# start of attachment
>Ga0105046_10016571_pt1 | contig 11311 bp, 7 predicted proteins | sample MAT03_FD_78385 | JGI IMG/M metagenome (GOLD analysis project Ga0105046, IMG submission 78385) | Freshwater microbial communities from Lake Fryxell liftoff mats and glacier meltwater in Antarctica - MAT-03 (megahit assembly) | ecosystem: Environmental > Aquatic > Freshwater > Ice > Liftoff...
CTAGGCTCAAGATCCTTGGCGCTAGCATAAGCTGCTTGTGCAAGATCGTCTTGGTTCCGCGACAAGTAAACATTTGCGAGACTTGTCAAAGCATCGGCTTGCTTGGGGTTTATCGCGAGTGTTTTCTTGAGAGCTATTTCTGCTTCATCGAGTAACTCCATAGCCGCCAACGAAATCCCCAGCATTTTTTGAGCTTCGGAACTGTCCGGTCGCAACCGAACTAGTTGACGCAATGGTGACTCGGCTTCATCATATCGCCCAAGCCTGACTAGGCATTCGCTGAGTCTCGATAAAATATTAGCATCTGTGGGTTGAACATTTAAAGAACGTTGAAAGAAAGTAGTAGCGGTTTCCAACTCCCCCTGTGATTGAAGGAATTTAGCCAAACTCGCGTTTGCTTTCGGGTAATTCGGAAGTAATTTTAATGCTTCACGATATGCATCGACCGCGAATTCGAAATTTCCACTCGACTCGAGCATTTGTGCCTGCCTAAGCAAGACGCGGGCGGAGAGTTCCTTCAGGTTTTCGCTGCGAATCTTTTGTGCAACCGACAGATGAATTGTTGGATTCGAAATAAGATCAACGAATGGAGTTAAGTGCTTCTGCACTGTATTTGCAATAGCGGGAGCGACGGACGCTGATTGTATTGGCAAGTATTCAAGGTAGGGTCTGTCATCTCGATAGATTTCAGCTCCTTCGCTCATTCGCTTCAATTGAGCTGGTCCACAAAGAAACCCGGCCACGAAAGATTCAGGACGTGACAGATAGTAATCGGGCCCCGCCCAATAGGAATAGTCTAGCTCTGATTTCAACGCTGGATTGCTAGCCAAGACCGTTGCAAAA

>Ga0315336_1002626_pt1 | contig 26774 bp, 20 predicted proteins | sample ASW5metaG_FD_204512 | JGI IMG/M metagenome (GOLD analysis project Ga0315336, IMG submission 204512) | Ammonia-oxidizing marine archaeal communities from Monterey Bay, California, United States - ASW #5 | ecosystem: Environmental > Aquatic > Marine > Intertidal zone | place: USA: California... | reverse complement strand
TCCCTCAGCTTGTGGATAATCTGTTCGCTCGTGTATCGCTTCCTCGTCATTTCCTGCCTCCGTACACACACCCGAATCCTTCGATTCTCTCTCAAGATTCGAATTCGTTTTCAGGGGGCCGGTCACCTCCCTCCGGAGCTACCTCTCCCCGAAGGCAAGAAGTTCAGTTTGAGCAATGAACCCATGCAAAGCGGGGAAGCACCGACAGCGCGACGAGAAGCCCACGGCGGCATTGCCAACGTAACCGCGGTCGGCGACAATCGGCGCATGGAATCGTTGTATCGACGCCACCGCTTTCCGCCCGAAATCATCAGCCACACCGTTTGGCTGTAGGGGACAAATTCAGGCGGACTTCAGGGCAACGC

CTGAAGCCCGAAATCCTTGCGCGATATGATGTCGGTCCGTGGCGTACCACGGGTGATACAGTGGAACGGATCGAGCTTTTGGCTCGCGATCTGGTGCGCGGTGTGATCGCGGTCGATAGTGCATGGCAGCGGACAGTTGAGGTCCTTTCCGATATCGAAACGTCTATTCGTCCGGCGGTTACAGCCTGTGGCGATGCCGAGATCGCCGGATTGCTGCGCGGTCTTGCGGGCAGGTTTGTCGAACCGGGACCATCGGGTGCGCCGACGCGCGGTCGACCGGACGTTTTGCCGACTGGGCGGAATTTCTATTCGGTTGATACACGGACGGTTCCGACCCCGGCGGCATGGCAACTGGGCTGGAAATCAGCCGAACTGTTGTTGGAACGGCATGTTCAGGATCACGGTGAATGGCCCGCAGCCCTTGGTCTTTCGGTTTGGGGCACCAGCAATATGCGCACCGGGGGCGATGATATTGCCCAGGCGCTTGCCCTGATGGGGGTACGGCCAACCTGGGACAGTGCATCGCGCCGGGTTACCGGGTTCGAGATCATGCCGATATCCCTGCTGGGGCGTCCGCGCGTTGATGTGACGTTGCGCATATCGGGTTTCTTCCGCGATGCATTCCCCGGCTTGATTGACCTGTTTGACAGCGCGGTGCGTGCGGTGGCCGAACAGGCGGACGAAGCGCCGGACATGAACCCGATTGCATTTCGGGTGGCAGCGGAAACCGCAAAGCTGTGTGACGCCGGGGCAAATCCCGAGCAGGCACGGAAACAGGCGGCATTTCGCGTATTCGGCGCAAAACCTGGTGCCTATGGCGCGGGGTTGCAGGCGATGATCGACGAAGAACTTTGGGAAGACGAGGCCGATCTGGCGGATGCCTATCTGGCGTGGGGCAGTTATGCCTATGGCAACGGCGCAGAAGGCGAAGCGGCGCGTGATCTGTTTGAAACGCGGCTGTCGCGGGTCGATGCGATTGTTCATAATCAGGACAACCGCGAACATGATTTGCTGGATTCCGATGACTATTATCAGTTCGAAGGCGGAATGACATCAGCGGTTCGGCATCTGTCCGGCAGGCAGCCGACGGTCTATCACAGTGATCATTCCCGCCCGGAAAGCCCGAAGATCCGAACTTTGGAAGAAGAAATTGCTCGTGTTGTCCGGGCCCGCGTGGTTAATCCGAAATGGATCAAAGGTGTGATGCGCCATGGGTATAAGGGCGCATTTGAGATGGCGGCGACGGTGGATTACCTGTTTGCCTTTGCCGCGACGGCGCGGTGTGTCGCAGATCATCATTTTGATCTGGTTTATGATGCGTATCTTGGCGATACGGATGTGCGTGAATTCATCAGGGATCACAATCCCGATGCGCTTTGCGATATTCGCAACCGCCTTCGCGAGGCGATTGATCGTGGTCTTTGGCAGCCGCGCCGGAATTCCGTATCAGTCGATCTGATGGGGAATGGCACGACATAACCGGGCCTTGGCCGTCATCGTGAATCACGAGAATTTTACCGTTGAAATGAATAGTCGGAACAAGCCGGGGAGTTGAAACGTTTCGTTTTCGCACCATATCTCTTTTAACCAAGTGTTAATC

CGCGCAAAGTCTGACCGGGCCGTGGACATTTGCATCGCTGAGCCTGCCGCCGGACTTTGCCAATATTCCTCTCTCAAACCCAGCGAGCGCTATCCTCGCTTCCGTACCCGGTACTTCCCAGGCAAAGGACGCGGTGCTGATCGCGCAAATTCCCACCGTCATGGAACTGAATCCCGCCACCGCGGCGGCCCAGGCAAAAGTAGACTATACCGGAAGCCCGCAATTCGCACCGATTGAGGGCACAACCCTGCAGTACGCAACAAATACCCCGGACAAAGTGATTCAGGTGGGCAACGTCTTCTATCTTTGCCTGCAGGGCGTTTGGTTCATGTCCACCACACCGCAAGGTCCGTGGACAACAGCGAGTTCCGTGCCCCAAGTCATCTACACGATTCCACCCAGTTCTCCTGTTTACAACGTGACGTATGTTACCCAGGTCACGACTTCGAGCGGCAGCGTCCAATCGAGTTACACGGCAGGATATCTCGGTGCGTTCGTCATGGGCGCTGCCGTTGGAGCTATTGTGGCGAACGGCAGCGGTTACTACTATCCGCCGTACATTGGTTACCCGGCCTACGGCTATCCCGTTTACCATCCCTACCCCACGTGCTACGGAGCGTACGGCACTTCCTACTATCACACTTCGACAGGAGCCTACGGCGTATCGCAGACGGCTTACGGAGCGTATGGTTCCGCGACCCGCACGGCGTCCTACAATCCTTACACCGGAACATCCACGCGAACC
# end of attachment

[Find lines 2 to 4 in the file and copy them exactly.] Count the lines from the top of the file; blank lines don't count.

CTAGGCTCAAGATCCTTGGCGCTAGCATAAGCTGCTTGTGCAAGATCGTCTTGGTTCCGCGACAAGTAAACATTTGCGAGACTTGTCAAAGCATCGGCTTGCTTGGGGTTTATCGCGAGTGTTTTCTTGAGAGCTATTTCTGCTTCATCGAGTAACTCCATAGCCGCCAACGAAATCCCCAGCATTTTTTGAGCTTCGGAACTGTCCGGTCGCAACCGAACTAGTTGACGCAATGGTGACTCGGCTTCATCATATCGCCCAAGCCTGACTAGGCATTCGCTGAGTCTCGATAAAATATTAGCATCTGTGGGTTGAACATTTAAAGAACGTTGAAAGAAAGTAGTAGCGGTTTCCAACTCCCCCTGTGATTGAAGGAATTTAGCCAAACTCGCGTTTGCTTTCGGGTAATTCGGAAGTAATTTTAATGCTTCACGATATGCATCGACCGCGAATTCGAAATTTCCACTCGACTCGAGCATTTGTGCCTGCCTAAGCAAGACGCGGGCGGAGAGTTCCTTCAGGTTTTCGCTGCGAATCTTTTGTGCAACCGACAGATGAATTGTTGGATTCGAAATAAGATCAACGAATGGAGTTAAGTGCTTCTGCACTGTATTTGCAATAGCGGGAGCGACGGACGCTGATTGTATTGGCAAGTATTCAAGGTAGGGTCTGTCATCTCGATAGATTTCAGCTCCTTCGCTCATTCGCTTCAATTGAGCTGGTCCACAAAGAAACCCGGCCACGAAAGATTCAGGACGTGACAGATAGTAATCGGGCCCCGCCCAATAGGAATAGTCTAGCTCTGATTTCAACGCTGGATTGCTAGCCAAGACCGTTGCAAAA

>Ga0315336_1002626_pt1 | contig 26774 bp, 20 predicted proteins | sample ASW5metaG_FD_204512 | JGI IMG/M metagenome (GOLD analysis project Ga0315336, IMG submission 204512) | Ammonia-oxidizing marine archaeal communities from Monterey Bay, California, United States - ASW #5 | ecosystem: Environmental > Aquatic > Marine > Intertidal zone | place: USA: California... | reverse complement strand
TCCCTCAGCTTGTGGATAATCTGTTCGCTCGTGTATCGCTTCCTCGTCATTTCCTGCCTCCGTACACACACCCGAATCCTTCGATTCTCTCTCAAGATTCGAATTCGTTTTCAGGGGGCCGGTCACCTCCCTCCGGAGCTACCTCTCCCCGAAGGCAAGAAGTTCAGTTTGAGCAATGAACCCATGCAAAGCGGGGAAGCACCGACAGCGCGACGAGAAGCCCACGGCGGCATTGCCAACGTAACCGCGGTCGGCGACAATCGGCGCATGGAATCGTTGTATCGACGCCACCGCTTTCCGCCCGAAATCATCAGCCACACCGTTTGGCTGTAGGGGACAAATTCAGGCGGACTTCAGGGCAACGC